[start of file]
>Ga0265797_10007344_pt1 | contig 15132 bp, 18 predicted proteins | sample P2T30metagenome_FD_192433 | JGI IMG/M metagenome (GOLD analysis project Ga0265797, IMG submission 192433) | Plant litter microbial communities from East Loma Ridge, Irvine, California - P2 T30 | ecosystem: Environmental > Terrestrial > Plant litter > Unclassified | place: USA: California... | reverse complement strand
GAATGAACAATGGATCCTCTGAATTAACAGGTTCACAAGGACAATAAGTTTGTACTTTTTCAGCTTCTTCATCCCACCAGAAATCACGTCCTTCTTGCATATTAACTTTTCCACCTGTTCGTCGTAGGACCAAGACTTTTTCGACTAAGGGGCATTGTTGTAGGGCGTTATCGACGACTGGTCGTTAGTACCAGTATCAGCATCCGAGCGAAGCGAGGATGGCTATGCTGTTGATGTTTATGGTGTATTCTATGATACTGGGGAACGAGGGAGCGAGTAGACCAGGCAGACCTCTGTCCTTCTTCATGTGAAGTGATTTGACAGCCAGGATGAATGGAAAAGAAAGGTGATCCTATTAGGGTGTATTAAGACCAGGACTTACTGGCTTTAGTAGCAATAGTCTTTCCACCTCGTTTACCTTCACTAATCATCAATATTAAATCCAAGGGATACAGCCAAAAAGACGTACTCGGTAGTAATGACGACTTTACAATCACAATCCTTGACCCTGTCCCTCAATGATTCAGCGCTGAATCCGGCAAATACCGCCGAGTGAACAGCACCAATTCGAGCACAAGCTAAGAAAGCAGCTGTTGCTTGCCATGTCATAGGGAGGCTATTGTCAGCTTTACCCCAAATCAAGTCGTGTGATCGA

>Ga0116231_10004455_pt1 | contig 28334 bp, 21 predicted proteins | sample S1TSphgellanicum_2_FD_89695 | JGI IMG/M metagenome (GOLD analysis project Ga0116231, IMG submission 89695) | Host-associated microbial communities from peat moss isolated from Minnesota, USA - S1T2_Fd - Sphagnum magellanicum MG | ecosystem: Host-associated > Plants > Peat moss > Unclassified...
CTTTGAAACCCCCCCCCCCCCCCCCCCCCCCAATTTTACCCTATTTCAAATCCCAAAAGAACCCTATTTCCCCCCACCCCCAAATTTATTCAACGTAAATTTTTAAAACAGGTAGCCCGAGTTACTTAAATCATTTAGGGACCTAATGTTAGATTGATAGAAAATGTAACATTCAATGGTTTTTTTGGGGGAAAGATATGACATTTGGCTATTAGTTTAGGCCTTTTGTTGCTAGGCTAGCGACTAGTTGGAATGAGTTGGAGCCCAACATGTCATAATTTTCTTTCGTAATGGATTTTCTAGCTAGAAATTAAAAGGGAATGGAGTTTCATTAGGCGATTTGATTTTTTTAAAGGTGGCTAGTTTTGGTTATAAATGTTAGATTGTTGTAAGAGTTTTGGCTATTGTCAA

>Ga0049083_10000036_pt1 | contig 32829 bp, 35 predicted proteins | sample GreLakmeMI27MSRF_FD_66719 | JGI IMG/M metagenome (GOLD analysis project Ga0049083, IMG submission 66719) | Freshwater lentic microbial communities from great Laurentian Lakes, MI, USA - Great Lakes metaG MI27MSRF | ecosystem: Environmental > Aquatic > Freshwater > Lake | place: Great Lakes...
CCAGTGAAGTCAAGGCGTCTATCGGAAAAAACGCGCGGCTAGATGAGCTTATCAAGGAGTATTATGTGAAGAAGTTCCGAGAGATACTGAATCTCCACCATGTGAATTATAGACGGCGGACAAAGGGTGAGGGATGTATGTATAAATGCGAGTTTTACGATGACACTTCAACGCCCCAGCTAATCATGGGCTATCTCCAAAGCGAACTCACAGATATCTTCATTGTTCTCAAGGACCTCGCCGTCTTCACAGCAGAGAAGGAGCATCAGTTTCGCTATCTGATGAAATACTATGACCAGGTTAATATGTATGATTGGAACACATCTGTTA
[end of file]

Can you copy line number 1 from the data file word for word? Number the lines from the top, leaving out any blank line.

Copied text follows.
>Ga0265797_10007344_pt1 | contig 15132 bp, 18 predicted proteins | sample P2T30metagenome_FD_192433 | JGI IMG/M metagenome (GOLD analysis project Ga0265797, IMG submission 192433) | Plant litter microbial communities from East Loma Ridge, Irvine, California - P2 T30 | ecosystem: Environmental > Terrestrial > Plant litter > Unclassified | place: USA: California... | reverse complement strand